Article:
Monthly Archives: July 2020

The Value of EQ Has Peaked And Is Dropping Dramatically

Emotional Quotient (EQ) and Emotional Intelligence (also known as interpersonal intelligence) are incredibly important and will continue to be very important. However, until recently, it was THE most important type of intelligence. It’s not anymore. 

In the past, people with high EQ were rewarded with networks of people to leverage in deal-making. 

It makes sense that EQ was the dominant trait in a world previously dominated by: “it is not what you know, but who you know.” 

That was the world we lived in in the 20th Century — a world defined by middlemen and rent-seekers. The who-you-knows would put together two what-you-knows and take a transaction fee for their service. They were the brokers, bankers, agents, and management consultants – the ones using their high EQs to close deals and make sales. They were essential for society. 

business insider linkedin GIF

In most professions, people with high EQ would massively outperform people who had very high levels of other intelligence (like IQ, creativity, intra-intelligence [self-awareness], spiritual intelligence, physical intelligence, and more). Most of the highest paying jobs in the last 100 years relied heavily on EQ.

But, technology is now replacing “who you knows” with platforms that do the same job.

In the last few years, technology has replaced the “who-you-knows” faster than the “what-you-knows.” LinkedIn, Facebook, and Google (not to mention tons of other companies that are taking market share from middlemen) are far better connectors than anyone profiled in Malcolm Gladwell’s Tipping Point.

Linkedin GIF by Socialbakers

Upwork is another great example. This database has replaced most talent agencies and allows qualified freelancers to provide quotes, book jobs, and create for their clients 24/7/365. The “who you knows” used to control these client leads. Now, it’s handled by code (much to the delight of the creative community).

In this new world, EQ will remain essential but will not be as dominant as it once was. IQ also may decline a bit (as computers are taking over that area too). We’ll see a higher value placed on some of the other skills, traits, and intelligence like creativity, self-awareness, spiritual intelligence, and more.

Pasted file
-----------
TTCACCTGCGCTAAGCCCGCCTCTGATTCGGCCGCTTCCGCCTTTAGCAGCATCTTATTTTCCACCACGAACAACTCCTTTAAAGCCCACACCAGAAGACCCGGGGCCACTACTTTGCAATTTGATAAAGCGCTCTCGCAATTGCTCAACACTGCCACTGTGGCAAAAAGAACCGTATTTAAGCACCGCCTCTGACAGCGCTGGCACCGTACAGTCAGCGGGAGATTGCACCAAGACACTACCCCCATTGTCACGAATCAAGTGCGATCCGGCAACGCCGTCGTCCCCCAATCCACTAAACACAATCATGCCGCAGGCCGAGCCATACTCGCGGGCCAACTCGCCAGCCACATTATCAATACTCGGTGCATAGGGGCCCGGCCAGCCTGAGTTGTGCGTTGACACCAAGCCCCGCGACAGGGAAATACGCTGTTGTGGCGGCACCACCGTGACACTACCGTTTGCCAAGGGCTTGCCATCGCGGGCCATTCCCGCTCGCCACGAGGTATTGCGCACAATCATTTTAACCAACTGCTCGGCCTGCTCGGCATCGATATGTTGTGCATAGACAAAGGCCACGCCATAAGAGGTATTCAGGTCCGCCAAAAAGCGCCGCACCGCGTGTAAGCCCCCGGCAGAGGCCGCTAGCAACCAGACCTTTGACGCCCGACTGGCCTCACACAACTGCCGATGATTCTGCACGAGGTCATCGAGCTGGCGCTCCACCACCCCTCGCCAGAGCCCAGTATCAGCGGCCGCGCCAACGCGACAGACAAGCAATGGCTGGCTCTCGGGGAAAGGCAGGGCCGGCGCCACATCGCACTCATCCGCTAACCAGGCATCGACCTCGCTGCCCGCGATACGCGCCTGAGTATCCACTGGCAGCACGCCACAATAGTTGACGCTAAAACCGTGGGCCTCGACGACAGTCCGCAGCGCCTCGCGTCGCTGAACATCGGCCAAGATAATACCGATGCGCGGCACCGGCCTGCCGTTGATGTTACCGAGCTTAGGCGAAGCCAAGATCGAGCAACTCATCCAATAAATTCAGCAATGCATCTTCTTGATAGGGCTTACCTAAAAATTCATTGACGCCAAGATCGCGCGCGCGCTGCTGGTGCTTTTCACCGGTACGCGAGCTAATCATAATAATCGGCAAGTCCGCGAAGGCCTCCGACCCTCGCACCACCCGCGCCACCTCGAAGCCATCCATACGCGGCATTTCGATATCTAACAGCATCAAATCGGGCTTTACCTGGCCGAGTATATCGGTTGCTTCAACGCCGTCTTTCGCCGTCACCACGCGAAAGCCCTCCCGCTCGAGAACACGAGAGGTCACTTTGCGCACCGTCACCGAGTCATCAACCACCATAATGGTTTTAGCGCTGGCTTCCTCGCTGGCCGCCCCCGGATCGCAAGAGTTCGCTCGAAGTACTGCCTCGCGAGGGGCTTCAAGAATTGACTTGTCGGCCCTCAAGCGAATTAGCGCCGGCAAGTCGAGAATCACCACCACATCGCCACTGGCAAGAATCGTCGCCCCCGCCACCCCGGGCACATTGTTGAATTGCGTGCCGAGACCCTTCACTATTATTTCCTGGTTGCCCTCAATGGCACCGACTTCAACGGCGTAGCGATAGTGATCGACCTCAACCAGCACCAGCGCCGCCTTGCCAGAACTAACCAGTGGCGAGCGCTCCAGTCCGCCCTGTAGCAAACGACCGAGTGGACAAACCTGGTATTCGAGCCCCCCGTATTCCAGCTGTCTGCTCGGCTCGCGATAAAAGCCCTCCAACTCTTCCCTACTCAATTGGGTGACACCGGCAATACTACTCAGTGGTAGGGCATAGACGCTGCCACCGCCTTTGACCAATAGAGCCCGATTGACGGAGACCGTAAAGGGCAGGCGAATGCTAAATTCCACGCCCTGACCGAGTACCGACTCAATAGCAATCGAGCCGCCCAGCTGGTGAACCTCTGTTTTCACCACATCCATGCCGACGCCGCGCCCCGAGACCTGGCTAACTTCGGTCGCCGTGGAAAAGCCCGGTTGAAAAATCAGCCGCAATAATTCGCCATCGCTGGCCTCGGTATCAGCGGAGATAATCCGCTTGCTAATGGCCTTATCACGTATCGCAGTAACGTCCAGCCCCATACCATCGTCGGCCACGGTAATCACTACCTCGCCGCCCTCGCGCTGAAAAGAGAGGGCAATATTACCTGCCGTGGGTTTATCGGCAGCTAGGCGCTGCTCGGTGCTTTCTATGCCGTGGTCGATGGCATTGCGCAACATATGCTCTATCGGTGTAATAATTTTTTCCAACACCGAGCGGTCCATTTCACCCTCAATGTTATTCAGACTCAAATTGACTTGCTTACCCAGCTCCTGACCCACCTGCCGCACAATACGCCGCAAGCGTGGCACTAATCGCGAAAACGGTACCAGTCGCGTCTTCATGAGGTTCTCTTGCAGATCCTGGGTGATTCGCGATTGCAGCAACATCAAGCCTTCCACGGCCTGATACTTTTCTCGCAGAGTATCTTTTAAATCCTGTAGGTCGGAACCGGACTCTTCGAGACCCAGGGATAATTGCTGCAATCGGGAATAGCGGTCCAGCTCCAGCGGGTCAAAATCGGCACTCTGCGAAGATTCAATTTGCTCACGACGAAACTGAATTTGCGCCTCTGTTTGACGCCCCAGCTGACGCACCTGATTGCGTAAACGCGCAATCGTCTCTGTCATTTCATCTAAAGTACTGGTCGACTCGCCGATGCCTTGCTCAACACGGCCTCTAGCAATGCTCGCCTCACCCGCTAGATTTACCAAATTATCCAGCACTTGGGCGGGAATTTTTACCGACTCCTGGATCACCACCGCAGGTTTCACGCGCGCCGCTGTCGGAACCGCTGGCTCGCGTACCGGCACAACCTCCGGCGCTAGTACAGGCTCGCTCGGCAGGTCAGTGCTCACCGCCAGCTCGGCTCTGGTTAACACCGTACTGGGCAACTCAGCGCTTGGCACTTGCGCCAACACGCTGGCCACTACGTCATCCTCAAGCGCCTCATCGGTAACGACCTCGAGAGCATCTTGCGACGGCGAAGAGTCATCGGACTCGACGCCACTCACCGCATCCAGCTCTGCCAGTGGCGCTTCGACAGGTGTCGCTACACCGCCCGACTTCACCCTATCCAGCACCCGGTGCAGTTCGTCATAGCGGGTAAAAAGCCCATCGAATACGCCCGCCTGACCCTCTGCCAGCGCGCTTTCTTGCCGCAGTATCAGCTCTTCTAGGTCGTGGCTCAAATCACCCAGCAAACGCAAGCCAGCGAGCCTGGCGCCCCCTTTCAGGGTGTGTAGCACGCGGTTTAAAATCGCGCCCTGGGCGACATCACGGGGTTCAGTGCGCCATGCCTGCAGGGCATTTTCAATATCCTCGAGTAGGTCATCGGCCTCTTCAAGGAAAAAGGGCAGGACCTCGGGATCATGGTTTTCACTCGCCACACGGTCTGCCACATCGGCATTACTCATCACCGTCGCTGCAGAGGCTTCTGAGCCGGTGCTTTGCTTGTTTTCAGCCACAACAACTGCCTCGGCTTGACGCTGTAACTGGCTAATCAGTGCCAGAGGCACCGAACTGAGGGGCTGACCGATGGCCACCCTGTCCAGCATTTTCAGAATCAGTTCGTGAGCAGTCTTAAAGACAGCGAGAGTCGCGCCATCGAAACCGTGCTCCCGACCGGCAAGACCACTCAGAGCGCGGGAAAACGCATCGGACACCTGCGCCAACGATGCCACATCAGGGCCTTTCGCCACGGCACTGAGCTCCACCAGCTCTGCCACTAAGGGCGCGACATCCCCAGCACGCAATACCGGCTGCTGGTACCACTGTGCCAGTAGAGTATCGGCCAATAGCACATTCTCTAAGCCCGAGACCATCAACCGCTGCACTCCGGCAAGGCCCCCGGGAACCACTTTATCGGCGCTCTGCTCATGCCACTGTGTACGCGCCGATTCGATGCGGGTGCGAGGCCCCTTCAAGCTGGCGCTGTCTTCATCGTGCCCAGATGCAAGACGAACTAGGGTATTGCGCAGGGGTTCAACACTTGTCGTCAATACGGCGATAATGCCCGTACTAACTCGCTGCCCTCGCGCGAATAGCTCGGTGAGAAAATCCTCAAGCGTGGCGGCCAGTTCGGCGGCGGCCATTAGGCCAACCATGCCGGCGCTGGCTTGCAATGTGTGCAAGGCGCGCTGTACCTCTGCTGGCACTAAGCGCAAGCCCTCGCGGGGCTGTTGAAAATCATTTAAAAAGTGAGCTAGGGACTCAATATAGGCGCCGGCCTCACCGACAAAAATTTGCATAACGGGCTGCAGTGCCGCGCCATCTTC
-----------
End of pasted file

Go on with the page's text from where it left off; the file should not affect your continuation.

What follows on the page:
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How Many Priorities Can You Have? Uhhhh … definitely not more than 100.

One simple way to increase productivity is to say no to any priorities that are not in your top 100. (note that a “priority” is everything, you spend more than a few hours doing per month). 

Whaaa?   “But I thought I can only have 3 priorities”

A lot of people say, “you can only have three priorities.” But everyone has way more.  Most people are juggling 300 things … not 100).  

In my opinion, each person you love is an individual priority. 

Maybe you’re fanatic about your sleep. If so, that’s a priority. 

If you binge-watch The Sopranos, that is a priority for you.

And yes, if you spend more than a few hours a month cleaning your house, it is a priority … your time does not lie.   

Photo byJESHOOTS.COM on Unsplash

I’m not talking about macro goals like “build a profitable startup.” There are many smaller projects and workstreams that go into a macro goal like that. 

Imagine if an invisible evil elf teleported to your home from the Planet Krytonii and secretly recorded your every move for the last few months.  What would Mr. Evil Elf have noted?  Those are your priorities … your time does not lie.

If you spend a few hours on something per month, it’s a priority.  

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Don’t Choose What To Do, Choose What Not To Do.

Photo by Kyle Glenn on Unsplash

The number one thing that smart people do wrong is that they overvalue optionality. Contrary to popular belief, you should put yourself in a small box and limit your options so that you are clear and focused. 

Optionality usually leads to a worse outcome than focus.

Almost every smart person disagrees with me on this, but you should eliminate options. 

Most super-smart people are doing the opposite: they are continually growing their options. Business school teaches you to open up options. Businesses that value optionality will start a few different products with the hope that one of the businesses will take off, or they’ll make multiple bets valuing portfolio theory over focus.

Having multiple strategies often means that a company isn’t investing enough in the most promising path. The best businesses are clearly focused and say “no” to almost everything. They deliberately cut off options, and they publicly declare that they will not go into business lines in the future (even when businesses are adjacent to their core market).

Focus is the act of eliminating options. 

Eschew optionality and instead focus on the one thing you want to do really, really well. Create a strategy and execute on that strategy. Don’t A/B test. Instead, be deterministic about what path will work and follow that path. A CEO might be wrong about the path, or the business might not execute. But without a deterministic path, you are leaving yourself vulnerable to the focused entrepreneur.

“The difference between successful people and really successful people is that really successful people say ‘no’ to almost everything.”

– Warren Buffett
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